Image on Flickr by slimmer_jimmer
The world around us is filled with user experience cues that we take for granted. So much so, in fact, that we don’t even notice they exist until something comes along to violate those norms to a degree that they disrupt what we are trying to do, causing a lot of aggravation in the process.
One of the most common examples of this is a door to a commercial or retail building. There are established cues for how doors are supposed to work: A curved handle or knob signals you to pull, while a flat surface or horizontal bar signals you to push. These cues work well and people can easily use doors without having to ever think about it.
But sometimes, for whatever reason, designers of doors decide to break these norms. Maybe they want symmetry on either side of the door, maybe they want it to look fancy or match a specific aesthetic, maybe they just want to do something different… but for whatever reason, they decide to place a curved handle on BOTH the push and pull sides of the door. This leads to the inevitable: people walk up, attempt to pull a couple times, get confused and frustrated, and finally push. It can be amusing to watch as a bystander, but a very negative experience for the person just trying to get through the door.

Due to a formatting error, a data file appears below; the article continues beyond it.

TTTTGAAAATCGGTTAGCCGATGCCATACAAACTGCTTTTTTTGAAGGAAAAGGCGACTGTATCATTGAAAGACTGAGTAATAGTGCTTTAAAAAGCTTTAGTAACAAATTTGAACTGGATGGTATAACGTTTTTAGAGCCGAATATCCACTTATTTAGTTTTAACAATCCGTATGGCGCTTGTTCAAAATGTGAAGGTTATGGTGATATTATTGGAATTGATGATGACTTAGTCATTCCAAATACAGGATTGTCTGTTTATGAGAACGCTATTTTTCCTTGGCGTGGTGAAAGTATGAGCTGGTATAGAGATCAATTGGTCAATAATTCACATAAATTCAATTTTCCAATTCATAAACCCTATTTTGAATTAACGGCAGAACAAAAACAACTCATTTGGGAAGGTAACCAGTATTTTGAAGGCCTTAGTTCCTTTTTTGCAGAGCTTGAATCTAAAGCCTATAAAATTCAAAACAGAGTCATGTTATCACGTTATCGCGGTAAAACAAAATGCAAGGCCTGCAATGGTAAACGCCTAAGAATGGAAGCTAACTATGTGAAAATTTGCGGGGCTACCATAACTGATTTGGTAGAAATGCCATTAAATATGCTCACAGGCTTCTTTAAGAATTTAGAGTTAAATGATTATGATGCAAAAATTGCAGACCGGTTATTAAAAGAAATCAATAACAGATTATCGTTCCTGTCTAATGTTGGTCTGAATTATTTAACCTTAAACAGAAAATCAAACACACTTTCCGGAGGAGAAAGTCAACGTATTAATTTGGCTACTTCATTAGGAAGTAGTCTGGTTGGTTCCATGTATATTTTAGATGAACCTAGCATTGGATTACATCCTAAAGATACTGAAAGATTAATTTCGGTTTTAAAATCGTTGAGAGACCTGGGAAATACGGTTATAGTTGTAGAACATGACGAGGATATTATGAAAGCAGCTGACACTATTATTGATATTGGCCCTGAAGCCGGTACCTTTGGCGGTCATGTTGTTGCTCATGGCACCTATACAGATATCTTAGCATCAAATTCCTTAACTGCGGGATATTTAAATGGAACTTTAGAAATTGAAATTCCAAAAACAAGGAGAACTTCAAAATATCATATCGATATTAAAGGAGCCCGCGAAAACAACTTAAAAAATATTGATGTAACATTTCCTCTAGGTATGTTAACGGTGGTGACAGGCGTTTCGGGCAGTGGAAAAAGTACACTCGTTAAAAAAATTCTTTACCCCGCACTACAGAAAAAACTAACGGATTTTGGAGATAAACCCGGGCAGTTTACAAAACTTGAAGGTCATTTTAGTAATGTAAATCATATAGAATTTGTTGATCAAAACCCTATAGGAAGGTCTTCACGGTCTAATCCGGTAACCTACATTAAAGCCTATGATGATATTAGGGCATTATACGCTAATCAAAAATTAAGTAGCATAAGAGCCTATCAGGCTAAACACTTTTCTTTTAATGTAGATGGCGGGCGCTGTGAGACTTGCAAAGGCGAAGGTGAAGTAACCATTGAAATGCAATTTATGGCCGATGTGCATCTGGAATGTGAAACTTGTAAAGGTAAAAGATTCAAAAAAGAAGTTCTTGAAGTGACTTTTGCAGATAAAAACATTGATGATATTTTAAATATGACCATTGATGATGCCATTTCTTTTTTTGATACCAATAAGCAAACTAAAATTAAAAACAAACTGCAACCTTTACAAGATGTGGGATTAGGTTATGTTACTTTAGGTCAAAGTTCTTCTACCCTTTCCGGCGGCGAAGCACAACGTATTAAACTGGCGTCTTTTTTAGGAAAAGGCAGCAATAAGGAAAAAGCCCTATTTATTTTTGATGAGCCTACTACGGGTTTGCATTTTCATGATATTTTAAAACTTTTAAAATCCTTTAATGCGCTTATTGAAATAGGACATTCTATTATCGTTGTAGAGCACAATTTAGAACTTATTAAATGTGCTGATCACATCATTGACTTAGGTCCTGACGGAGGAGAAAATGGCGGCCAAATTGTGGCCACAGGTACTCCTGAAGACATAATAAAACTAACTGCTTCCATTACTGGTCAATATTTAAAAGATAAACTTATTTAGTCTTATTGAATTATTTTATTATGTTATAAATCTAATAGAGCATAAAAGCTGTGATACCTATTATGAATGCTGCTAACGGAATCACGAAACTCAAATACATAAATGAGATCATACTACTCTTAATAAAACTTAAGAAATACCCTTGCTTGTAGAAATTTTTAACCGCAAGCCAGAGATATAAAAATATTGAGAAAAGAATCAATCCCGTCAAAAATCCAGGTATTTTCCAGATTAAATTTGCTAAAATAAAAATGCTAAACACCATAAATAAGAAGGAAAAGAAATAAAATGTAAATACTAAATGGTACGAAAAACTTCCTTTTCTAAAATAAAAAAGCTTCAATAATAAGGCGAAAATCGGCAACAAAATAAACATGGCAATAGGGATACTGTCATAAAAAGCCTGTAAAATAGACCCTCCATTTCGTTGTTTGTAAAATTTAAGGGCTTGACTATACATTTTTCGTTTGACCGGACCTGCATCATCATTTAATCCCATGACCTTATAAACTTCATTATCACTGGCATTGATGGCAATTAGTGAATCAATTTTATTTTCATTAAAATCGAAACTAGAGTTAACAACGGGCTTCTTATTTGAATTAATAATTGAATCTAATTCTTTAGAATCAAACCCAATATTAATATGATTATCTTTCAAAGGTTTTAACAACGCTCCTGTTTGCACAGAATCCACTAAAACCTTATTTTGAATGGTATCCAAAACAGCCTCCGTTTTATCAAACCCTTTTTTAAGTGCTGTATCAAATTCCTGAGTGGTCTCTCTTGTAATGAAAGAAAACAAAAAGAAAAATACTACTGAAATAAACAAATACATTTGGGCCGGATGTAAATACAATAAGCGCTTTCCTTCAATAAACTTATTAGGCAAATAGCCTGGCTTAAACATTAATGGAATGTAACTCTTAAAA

The door designer or business owner tries to make up for it with extra signage (maybe a PUSH label right above the misleading handle) but the damage is already done, and no amount of supplemental instruction is going to alleviate the user frustration being caused by this arbitrary misuse of design cues.
This same principle also applies to the design of a website. There are many user experience norms that people expect when they visit a website: where the navigation is located, how it functions, where certain types of information can be found, how the information is organized, and even how sites behave on small screen vs large screen devices. If you decide to break these norms, especially without a well-researched reason for doing so, you are doing the equivalent of placing a PULL handle on the PUSH side of a door. The difference is that your users do not need to go through your door like they do to exit a building. If they become too frustrated, they will simply leave and go elsewhere.
Have you seen any examples of web interfaces that work like a confusing door? Have any of them been successful?